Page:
Saturday, January 3, 2009
New Book: Media and Glocal Change: Rethinking Communication for Development
The word “glocal” is hype in social sciences literature; it attempts to include the contradictory and at the same time the symbiotic between “local” and “global” in the context of globalisation that does not recognise cultural borders and has changed our perception of those spaces where human activity takes place. In fact, if we applied a criteria of proximity, we wouldn’t know for certain if what is physically closer to us, the “local”, is truly nearer than what technology so overbearingly brings by: the “global”. The term “glocal” thus encapsulates the tw! o sides of the coin.
From the perspective of media and communication, globalisation has introduced new challenges and complexities that alter the approaches and perceptions we had a few years back. The virtual relationships that are now built at the global level, including for those locally based media outlets, bring in new forms of participation and information dissemination, thus affecting the traditional ways of analysing the public space.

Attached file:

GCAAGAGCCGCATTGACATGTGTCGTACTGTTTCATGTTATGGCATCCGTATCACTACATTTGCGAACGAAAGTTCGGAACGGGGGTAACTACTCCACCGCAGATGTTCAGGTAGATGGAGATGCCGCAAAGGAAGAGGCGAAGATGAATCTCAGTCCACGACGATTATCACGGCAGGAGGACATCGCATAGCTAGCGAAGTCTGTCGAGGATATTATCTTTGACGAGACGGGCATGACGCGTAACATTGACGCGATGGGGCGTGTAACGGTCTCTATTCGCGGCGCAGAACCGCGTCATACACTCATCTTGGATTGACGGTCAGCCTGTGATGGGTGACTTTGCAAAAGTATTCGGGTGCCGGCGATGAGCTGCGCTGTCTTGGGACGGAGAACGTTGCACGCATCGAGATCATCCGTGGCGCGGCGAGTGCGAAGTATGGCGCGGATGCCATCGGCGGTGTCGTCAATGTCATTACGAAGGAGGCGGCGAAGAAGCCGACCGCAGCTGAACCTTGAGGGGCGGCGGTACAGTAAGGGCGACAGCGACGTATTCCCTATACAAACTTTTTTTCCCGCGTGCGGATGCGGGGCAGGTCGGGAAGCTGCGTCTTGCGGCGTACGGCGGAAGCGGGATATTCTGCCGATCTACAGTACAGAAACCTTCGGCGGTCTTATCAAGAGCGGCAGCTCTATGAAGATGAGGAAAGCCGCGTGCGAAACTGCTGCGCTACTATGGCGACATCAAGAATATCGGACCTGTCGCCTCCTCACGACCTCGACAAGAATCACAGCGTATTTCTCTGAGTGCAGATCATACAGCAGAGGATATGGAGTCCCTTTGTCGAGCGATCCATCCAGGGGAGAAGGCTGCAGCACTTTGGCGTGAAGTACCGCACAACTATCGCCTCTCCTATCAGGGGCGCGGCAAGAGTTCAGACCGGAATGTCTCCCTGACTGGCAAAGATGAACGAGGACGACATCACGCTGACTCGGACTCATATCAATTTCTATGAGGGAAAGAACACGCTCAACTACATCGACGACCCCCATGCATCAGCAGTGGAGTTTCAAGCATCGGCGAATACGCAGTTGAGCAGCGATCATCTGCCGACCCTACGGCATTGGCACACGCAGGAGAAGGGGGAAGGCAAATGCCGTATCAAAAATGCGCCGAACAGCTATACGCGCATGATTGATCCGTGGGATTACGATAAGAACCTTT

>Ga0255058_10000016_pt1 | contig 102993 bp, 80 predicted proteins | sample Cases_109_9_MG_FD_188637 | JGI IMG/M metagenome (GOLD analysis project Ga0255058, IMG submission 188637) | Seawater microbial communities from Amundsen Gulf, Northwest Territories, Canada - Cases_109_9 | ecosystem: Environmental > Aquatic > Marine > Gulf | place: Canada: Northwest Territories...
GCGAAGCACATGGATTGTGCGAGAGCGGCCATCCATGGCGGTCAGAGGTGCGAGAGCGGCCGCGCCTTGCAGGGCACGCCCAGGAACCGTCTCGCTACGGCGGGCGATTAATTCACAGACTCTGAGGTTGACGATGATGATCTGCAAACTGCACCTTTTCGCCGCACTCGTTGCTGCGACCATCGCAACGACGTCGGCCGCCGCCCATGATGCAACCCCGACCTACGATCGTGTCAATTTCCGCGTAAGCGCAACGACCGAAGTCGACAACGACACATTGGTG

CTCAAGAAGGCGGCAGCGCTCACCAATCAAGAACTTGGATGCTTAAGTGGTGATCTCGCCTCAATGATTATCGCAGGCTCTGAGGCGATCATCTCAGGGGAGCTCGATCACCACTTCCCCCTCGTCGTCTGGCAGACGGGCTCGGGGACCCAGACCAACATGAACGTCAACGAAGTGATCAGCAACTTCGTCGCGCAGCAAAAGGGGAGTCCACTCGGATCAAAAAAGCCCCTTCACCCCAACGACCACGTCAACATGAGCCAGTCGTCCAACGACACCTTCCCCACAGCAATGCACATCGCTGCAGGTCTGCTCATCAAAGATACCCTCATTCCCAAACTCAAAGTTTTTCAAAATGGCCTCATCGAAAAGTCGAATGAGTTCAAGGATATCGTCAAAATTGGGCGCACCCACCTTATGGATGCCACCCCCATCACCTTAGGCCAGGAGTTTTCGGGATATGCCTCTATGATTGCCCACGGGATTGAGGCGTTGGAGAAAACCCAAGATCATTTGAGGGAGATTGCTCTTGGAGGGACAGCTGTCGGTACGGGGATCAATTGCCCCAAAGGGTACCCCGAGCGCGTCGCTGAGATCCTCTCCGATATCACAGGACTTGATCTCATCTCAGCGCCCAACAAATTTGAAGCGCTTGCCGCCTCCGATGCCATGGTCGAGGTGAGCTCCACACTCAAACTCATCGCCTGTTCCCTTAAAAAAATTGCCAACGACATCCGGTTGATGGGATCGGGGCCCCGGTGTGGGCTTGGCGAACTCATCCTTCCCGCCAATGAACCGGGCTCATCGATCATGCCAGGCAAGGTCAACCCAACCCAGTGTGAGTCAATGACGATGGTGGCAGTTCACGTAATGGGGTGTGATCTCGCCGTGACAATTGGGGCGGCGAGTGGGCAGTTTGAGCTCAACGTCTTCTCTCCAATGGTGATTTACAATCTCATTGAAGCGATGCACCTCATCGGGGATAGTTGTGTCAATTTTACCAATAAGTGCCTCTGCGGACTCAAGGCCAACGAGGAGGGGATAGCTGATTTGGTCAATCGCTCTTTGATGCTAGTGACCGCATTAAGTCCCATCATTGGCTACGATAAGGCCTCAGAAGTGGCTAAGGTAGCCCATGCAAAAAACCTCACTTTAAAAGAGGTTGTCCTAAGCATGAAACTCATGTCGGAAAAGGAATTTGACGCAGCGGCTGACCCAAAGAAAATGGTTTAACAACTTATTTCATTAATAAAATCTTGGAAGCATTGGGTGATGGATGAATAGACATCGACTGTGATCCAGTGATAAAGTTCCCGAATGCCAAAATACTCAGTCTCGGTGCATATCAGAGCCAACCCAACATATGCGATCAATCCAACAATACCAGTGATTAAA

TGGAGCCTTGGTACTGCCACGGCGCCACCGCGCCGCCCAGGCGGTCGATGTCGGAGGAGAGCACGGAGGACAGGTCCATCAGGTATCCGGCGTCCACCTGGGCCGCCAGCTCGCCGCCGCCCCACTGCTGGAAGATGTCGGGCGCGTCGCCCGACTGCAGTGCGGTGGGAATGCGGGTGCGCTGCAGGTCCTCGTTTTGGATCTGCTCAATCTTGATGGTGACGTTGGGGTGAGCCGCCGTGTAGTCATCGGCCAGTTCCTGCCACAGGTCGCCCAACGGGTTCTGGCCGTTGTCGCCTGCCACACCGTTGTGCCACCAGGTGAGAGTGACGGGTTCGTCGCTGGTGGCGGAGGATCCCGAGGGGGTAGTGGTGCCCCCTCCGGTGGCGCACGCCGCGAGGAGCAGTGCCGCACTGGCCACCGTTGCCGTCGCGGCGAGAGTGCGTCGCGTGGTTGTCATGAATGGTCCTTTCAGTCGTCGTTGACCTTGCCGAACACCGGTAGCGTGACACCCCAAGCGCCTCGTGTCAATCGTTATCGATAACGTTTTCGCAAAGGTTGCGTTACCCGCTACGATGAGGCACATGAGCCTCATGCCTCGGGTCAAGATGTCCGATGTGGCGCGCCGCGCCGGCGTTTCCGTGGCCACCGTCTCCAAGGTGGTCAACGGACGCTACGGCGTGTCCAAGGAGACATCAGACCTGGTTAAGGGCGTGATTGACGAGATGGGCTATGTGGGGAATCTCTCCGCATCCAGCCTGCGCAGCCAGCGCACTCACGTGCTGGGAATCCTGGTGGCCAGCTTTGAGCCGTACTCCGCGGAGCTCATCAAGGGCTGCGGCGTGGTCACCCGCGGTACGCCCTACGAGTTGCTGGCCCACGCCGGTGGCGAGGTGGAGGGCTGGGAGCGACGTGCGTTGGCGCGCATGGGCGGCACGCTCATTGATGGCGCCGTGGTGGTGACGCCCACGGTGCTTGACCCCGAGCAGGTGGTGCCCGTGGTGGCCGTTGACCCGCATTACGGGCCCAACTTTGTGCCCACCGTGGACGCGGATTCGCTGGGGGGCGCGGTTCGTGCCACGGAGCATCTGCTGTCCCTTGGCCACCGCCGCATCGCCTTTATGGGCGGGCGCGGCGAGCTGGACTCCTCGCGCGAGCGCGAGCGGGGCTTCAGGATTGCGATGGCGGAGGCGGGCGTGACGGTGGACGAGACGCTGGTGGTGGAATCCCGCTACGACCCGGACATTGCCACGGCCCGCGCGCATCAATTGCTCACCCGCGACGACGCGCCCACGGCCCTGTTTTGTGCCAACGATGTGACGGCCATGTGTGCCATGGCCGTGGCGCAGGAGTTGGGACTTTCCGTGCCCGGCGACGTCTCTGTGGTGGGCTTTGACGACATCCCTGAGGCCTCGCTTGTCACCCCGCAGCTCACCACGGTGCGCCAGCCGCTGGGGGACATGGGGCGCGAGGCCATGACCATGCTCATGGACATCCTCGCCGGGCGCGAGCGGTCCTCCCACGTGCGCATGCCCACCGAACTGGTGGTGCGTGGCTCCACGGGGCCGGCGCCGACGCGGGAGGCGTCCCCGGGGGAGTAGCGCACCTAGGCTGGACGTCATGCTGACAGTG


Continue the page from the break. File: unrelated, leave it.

Precisely, about globalisation, culture and communication is what this important book is about: “Media & Glocal Change” edited by Oscar Hemer and Thomass Tufte, from Malmo University in Sweden and Roskilde University in Denmark, respectively. Both are members of the University Network facilitated by the Communication for Social Change Consortium since 2005.
Separated by a long bridge that links Copenhagen and Malmo, Thomas and Oscar have been united through many years of joint work and projects such as this one that has prompted them to gather in 494 pages 38 authors from Europe, Latin America, North America, Africa and Asia.
The book is structured in three parts: the first one covers globalisation, media and culture; the second attempts to draw the map of this field of study, and the third compiles ten case studies on concrete experiences in Bolivia, Namibia, Bosnia, Afghanistan, Nicaragua, Bangladesh and several African countries.
The first part -perhaps the most innovative- analyses the paradigms and models of communication for development and social change under the light of globalisation. Chapters by Oscar and Thomas, and other colleagues such as Silvio Waisbord, Cel Cadiz, Jan Servaes, or Nancy Morris, are contributions complemented by the views of James Deane, Karin Wilkins among other authors that have participated in seminars organized by the Consortium